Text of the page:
Little Miss Sunshine – Review – Bradford Alhambra
Little Miss Sunshine – Review
Bradford Alhambra, June 2019
by Rebecca Hitchon
“For better or worse, we are family” is the key line of Sheryl, the mother of Little Miss Sunshine’s Hoover family (played by Lucy O’Byrne). It perfectly sums up the message of the show: we can’t choose our family but they still mean something to us, as much as we might be stuck with them. In the case of Little Miss Sunshine, this was in an out-of-shape yellow camper van for the 800-mile journey from New Mexico to California.
Based on the Oscar-winning film, the show follows the emotional, as well as physical journey, of the Hoover family as they take young daughter, Olive, to the Little Miss Sunshine beauty contest. With a van of hugely differing characters: a wild grandad, a stereotypical grumpy teenager, a suicidal uncle, parents who have big dreams but feel lost and the ever-hopeful Olive, it was never going to be an easy ride.
“Dark, adult humour”
The best humour came from the family dynamic created by this mix of personalities and the bizarre conversations (and arguments) that were somehow still recognisable from our own experiences around the dinner table or on a long car journey. The audience were quickly introduced to the idea that despite the parents’ best efforts to protect Olive from the crazy issues dealt with by the family, she still knows a lot of what’s going on, allowing for some hilarious dark, adult humour.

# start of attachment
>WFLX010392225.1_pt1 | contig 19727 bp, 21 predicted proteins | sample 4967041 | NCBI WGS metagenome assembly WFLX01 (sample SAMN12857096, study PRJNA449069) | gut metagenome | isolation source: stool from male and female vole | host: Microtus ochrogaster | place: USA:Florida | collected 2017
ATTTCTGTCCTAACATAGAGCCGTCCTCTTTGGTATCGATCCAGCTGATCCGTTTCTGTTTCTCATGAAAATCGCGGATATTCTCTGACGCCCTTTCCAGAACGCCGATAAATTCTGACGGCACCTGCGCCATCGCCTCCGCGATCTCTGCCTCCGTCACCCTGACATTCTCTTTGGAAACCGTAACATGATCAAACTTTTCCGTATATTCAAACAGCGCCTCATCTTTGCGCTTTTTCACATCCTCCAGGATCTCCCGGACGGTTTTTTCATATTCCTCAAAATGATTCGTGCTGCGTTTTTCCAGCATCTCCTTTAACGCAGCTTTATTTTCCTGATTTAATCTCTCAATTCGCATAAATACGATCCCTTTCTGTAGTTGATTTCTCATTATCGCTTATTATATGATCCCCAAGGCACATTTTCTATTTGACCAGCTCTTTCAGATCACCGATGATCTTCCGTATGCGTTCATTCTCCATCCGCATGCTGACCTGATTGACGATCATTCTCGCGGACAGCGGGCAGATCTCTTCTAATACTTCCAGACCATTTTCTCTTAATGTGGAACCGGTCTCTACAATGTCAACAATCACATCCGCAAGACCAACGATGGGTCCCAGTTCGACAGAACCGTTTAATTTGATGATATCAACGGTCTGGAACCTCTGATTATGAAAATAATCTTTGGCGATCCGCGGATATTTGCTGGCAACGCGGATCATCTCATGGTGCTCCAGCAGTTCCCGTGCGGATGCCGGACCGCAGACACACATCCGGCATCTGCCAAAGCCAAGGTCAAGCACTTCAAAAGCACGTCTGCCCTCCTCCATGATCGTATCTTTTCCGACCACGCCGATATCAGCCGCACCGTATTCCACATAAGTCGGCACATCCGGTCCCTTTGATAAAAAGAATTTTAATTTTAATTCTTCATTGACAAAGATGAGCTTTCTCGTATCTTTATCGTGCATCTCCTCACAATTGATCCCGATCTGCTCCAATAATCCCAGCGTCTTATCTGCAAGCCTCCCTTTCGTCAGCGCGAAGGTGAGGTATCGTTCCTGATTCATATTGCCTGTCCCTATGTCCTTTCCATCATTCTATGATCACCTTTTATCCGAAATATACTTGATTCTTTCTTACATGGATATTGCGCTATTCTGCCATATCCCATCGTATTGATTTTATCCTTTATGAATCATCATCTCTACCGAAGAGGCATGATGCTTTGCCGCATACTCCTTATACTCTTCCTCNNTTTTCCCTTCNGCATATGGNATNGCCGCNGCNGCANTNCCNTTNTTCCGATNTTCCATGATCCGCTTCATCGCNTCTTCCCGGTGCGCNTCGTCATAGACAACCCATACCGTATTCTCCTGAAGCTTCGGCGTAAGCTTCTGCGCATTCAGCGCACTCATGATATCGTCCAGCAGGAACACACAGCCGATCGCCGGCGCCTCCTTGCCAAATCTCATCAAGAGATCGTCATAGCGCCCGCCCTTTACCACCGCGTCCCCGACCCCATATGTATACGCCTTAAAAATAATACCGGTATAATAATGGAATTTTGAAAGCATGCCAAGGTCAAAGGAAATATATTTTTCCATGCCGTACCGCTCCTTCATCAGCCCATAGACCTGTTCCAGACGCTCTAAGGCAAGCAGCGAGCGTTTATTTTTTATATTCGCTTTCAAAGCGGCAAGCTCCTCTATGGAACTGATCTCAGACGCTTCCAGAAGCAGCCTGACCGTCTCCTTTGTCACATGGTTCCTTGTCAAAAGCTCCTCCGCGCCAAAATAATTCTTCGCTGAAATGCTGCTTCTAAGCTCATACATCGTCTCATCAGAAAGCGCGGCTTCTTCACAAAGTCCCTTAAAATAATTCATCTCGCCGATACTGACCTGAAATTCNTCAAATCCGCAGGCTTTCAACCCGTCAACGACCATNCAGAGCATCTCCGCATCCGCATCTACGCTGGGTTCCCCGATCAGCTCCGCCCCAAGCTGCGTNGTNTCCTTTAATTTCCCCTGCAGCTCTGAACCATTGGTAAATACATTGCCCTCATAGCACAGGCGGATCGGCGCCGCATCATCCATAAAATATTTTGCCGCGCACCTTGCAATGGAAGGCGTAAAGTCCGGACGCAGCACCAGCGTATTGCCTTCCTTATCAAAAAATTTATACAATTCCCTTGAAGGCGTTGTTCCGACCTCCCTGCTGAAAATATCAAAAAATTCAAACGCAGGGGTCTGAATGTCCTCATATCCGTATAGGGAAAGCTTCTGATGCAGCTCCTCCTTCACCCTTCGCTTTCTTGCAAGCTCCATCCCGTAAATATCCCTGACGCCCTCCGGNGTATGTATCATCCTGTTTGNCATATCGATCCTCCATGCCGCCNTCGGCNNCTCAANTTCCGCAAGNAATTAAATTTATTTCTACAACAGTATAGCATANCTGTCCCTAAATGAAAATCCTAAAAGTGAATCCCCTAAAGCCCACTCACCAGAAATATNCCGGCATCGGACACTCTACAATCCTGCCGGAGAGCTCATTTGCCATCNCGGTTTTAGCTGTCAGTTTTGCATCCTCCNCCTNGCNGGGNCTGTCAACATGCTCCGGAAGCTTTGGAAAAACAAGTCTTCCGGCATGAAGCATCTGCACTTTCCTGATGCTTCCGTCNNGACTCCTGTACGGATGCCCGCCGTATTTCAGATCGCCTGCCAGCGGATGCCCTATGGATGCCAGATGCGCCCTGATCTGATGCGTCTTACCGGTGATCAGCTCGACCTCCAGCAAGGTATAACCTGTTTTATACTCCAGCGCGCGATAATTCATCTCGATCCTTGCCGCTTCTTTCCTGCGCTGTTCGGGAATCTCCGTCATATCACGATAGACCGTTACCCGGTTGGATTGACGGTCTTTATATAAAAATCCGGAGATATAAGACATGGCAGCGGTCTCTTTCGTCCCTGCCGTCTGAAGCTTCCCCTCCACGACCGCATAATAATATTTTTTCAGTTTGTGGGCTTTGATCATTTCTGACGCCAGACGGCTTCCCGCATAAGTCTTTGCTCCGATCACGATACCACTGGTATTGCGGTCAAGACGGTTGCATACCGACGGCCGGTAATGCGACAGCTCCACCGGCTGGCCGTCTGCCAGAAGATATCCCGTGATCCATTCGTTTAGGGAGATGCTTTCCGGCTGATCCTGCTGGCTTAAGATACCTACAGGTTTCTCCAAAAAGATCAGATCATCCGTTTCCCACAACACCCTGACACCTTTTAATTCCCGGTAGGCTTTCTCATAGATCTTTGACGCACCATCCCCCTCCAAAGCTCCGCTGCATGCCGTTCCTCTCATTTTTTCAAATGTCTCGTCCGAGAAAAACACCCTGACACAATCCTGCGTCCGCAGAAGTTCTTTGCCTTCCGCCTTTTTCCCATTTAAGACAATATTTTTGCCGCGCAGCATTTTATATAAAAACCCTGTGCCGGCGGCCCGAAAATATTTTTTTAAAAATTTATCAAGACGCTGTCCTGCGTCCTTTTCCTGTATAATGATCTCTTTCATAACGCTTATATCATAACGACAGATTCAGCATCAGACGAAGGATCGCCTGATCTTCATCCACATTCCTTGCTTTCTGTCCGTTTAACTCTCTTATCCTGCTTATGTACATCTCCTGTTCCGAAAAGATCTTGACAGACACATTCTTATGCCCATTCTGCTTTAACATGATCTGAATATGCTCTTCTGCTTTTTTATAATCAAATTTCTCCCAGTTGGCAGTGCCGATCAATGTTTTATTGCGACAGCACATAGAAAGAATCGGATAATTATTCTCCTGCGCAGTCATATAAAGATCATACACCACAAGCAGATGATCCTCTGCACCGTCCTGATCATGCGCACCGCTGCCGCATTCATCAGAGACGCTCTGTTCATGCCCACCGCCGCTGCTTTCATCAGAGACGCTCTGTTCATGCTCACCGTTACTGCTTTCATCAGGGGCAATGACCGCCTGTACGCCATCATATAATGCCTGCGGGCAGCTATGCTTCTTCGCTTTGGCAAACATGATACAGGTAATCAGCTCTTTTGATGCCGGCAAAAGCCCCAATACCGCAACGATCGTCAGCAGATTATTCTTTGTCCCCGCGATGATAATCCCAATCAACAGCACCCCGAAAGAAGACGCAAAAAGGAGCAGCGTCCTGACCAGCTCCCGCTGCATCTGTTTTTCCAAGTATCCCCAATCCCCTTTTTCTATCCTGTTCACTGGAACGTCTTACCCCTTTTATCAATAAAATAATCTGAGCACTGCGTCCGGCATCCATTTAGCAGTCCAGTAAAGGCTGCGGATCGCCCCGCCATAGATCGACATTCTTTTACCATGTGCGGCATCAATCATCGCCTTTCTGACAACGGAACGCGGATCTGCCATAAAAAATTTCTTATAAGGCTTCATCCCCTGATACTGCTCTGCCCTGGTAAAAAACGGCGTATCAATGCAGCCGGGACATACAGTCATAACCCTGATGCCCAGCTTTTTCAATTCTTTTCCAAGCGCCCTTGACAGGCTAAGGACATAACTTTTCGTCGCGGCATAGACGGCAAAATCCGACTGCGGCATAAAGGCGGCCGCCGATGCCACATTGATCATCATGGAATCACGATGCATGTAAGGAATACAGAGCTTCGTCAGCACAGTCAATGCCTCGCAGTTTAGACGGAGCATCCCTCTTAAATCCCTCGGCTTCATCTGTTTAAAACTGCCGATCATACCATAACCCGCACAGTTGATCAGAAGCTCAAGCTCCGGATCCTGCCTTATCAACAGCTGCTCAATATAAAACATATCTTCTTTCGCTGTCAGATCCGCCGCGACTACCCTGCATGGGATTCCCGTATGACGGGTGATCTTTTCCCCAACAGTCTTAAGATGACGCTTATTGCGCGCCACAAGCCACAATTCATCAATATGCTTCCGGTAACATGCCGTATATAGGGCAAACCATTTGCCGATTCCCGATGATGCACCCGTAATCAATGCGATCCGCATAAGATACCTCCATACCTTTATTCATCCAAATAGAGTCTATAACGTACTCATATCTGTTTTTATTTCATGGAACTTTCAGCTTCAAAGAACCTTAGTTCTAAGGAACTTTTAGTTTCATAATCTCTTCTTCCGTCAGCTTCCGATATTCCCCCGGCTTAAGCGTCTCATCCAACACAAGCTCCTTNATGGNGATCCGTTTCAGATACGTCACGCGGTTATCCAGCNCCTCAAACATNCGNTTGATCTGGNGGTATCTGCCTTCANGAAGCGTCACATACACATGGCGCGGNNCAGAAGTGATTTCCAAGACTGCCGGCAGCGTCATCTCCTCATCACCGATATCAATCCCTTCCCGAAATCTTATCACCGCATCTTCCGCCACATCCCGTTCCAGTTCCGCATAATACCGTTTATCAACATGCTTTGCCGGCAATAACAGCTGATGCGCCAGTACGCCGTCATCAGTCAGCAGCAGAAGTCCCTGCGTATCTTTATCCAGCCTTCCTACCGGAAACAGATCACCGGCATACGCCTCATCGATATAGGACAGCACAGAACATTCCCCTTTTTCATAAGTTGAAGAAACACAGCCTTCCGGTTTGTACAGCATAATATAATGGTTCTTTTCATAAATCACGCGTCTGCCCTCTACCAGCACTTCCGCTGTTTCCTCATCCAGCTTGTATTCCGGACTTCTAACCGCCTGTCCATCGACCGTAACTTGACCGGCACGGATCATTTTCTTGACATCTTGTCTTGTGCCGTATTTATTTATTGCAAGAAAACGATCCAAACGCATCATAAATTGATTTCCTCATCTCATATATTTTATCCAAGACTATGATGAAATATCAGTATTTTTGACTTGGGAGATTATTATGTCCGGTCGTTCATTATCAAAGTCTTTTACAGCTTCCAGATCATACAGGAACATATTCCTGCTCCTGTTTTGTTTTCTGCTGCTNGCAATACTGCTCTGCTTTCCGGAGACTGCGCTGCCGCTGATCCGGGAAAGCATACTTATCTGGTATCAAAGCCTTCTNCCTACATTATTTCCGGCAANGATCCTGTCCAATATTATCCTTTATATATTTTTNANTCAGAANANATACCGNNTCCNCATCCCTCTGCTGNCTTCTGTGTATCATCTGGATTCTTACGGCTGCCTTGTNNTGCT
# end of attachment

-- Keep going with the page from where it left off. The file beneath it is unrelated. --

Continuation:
It was a small production in the sense that the cast was made up of the main protagonists then a few secondary characters who switched in their roles, and a bigger stage therefore grander set may have led to more stand-out moments. However, the talented cast (with a wealth of experience under their belts) really carried the show and the set was inventive, with just a camper van base, seats and the revolving stage used to mostly create setting.
Mark Moraghan, who played Grandpa Hoover, gave the most confident performance and received a brilliant audience reaction with ‘The Happiest Guy In The Van’, in which he encouraged his moody grandson to “have sex, don’t sit with your hands in your lap; have sex, don’t dwell on your family’s crap”.
Nonetheless, there was no doubt that the most explosive reaction was to Olive’s song at the beauty contest, ‘Shake Your Badonkadonk’, which Sophie Hartley-Booth tackled superbly. Whilst her leopard print catsuit and risqué dancing shocked the audience (and the Hoover family), it equally provided the most laughs and had the audience clapping and the Hoovers dancing along.
“Night of adventure”
More of a look at the issues related to beauty contests would have been interesting, despite some reference to bullying and Olive’s insecurities about her weight. Yet, this would have probably had to have been explored after the interval, in which a huge amount of character development and change in the characters’ dynamic was most important.
Even though the second half was more captivating than the first, the narrative and message of Little Miss Sunshine was the star of the show throughout, making the show a must-see for anyone that wants a night of adventure and of course, laughter.
images: Richard H Smith